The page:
Happy 4th of July weekend to all who celebrate! Hope you enjoy the rest of the weekend.
We’ve had a wet week, with showers every day. It’s been great for all of the plants, many of which were late getting into the ground because of non-availability during the spring. Many of them are now beginning to flower, adding an array of colors. Unfortunately, the rain is also helping the weeds to grow, too. However, we’re tag-teaming against them and seem to be on the winning side.
So, who was born on this date in history? Let’s find out who in the writing world was born on July 5th. (Compliments of http://www.onthisday.com/today/birthdays):
Mandell Creighton, British historian and a bishop of the Church of England; William T. Stead, British newspaper editor (The Pall Mall Gazette – exposed child prostitution); Jean Cocteau, French poet and writer (Les Enfants Terribles); Frederick Lewis Allen, American social historian and editor of Harper’s Magazine; Tin Ujević, Croatian poet (Žedan kamen na studencu); Frank Waters, American writer; W. M. Diggelmann, Swiss writer (appeared in The self-destruction of W. M. Diggelmann); John Gilmore, American true crime author (Severed: The True Story of the Black Dahlia Murder); Brooke Hayward, American author (Haywire); Barbara Frischmuth, Austrian writer; Julie Nixon Eisenhower, American author and the youngest daughter of Richard Nixon; Meredith Ann Pierce, American sci-fi author (Darkangel); and Veronica Guerin, Irish crime journalist.
Recognize anyone? I didn’t. Whether you recognize anyone on the list or not, if today’s your special day I hope you have a great one and many more to follow!
Are you a thriller aficionado? If so, Thrillerfest XV begins tomorrow! If your interested, here’s the link to register: https://thrillerwriters.org/virtual-thrillerfest-2020/. Perhaps I’ll see you there!
My Work in Progress
I changed tack with my writing over the past few days, reaching back to a novel I began in 2017 but haven’t finished. This historical series will be called New World Revolution, with the title of book one tentatively being: A New Home. Here’s the synopsis:
The members of the Alexander family are hard-working tenant farmers in northern England. In 1770, massive crop failures threatened the very existence of the farmers. William Alexander and his two sons, sell what they can of their crops, but are unable to pay their debt, forcing them into a difficult situation.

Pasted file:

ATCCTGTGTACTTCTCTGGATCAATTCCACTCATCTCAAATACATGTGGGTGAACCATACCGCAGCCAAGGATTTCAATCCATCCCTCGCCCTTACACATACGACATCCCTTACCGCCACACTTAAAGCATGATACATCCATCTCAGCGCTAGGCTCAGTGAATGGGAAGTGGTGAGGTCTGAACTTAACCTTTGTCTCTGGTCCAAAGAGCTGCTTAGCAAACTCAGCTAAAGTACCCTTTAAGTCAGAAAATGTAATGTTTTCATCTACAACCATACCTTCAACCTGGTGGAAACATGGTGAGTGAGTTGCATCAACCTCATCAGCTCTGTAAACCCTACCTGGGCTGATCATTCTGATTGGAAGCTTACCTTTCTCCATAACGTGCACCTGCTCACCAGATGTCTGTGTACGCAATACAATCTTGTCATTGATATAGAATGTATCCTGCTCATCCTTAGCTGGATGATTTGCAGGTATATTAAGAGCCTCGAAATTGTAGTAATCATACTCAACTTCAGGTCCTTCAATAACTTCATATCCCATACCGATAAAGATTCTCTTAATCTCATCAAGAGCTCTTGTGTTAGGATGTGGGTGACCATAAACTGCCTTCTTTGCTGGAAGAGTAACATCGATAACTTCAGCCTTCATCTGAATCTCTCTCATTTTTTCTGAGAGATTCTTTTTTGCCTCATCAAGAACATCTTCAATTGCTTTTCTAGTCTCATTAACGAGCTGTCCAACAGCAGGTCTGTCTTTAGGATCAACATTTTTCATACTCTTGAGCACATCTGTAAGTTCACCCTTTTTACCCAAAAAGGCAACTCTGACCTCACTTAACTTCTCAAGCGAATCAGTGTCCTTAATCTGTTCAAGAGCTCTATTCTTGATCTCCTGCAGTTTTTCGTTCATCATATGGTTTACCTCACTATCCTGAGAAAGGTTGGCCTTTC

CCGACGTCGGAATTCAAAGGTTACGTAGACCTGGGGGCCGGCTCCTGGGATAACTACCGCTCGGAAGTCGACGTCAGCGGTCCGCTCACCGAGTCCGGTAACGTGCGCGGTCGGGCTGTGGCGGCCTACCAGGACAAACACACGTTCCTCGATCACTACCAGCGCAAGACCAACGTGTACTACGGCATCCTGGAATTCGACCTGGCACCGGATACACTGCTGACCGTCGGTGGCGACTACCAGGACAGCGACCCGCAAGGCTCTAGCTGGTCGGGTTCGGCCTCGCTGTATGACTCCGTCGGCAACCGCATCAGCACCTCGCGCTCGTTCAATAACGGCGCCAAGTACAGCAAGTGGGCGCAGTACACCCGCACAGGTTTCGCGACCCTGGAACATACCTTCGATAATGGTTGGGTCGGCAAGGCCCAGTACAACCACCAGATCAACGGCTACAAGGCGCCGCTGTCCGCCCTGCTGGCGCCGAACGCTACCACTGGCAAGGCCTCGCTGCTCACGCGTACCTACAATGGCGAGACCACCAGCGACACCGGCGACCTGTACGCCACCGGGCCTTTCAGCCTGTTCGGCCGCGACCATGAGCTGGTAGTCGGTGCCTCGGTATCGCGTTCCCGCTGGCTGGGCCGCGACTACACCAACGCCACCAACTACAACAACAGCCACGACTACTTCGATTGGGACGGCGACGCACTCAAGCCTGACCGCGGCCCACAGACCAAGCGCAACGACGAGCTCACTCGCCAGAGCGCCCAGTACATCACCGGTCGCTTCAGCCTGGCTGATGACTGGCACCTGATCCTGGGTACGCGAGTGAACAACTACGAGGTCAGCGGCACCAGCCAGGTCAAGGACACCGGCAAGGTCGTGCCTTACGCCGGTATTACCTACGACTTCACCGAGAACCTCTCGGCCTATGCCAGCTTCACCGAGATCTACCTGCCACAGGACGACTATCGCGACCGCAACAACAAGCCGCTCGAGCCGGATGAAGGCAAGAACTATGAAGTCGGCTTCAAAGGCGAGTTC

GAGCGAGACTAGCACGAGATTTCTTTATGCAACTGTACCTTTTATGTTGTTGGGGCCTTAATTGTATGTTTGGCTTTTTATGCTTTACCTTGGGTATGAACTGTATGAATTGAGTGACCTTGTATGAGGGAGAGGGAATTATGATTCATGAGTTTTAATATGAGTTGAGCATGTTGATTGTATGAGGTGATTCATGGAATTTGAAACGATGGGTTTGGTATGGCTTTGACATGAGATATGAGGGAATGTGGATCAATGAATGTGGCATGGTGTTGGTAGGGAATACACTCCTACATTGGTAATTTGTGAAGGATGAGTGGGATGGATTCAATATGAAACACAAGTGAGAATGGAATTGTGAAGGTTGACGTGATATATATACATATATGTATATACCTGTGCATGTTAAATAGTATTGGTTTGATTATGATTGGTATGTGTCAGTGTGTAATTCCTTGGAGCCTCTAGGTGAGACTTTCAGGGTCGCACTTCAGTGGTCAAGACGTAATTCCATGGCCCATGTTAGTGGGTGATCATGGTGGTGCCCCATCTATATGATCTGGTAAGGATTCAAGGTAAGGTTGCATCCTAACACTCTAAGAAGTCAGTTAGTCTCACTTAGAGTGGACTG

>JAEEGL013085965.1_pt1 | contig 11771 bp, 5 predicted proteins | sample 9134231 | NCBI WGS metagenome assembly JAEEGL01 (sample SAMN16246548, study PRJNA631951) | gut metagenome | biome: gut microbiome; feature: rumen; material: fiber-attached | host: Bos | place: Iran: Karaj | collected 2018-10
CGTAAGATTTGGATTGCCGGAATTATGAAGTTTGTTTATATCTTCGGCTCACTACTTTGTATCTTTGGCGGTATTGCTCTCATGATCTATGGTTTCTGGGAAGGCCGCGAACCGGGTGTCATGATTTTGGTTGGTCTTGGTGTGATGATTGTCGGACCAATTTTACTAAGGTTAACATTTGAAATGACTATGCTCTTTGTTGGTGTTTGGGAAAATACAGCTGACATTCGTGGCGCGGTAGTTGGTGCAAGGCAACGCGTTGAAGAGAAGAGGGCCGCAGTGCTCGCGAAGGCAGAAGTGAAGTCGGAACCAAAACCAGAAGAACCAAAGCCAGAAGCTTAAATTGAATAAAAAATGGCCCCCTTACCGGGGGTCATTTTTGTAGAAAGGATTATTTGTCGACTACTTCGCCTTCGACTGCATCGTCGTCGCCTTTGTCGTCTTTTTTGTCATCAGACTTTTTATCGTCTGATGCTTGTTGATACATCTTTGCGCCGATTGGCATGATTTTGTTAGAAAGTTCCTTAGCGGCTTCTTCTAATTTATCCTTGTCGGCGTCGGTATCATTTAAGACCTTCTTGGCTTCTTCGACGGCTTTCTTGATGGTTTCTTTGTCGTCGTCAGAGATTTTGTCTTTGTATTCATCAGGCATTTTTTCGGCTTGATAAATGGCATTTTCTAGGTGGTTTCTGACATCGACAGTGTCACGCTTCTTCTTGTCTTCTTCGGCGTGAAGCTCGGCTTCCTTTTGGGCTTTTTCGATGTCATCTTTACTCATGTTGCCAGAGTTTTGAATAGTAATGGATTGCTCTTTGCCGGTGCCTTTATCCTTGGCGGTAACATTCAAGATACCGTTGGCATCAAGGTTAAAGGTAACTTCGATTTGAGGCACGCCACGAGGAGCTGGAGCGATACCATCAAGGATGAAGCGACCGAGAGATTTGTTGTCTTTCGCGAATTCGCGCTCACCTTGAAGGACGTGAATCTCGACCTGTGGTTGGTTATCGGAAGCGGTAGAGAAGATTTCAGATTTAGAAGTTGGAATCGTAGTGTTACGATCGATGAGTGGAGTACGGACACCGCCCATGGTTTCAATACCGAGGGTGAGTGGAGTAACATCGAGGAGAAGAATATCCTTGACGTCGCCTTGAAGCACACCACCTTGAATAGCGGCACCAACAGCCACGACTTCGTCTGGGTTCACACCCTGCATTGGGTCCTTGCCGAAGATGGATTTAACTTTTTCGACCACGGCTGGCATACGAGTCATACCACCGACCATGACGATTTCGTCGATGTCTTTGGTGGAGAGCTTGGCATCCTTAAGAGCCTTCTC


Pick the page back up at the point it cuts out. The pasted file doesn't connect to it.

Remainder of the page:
The landowner’s factor takes pity on the Alexander family since they always paid their debts and never caused any problems. Since they could pay their way to the New World, the factor arranges their passage. They work off the costs as indentured servants to his brother, a wealthy tea merchant in Boston.
Little does anyone know, the Boston Tea Party and other events leads the colonies into a fight for their survival. What will become of the Alexander family?
This story requires an extensive amount of research so I can balance real events and people with my fictional characters. Just this past week I spend conducted over fifteen hours of research. I completed chapter five yesterday. So far, the story has received seventy-three chapter reviews from the two subscription writing sites I use. To aid my online research, I’ve also purchased ten non-fiction books related to the time period. More to come as the story unfolds.
Books I’m Reading
I recently read The Phoenix Project (DI Jack MacIntosh Book 1) by Michelle Kidd. I was drawn to the story after reading the synopsis. There’s no doubt the plot is fantastic, with plenty of twists and turns. Many of the characters come across as realistic. Follow DI MaCintosh as he attempts to unravel the mystery surrounding The Phoenix Project and an organization referred to as PRISM. Will he solve the puzzle before everyone who is involved ends up dead?
This would have been a fantastic read if the manuscript had been subjected to an intensive editing regime. As a result, my rating is lower than it would otherwise have been.
This brings us to a close for this week. I hope you found something of interest or at least useful for your own writing. If you have any suggestions for a topic you’d like to read about, please let me know. Until the next time, thank you for reading and hope you drop in again.
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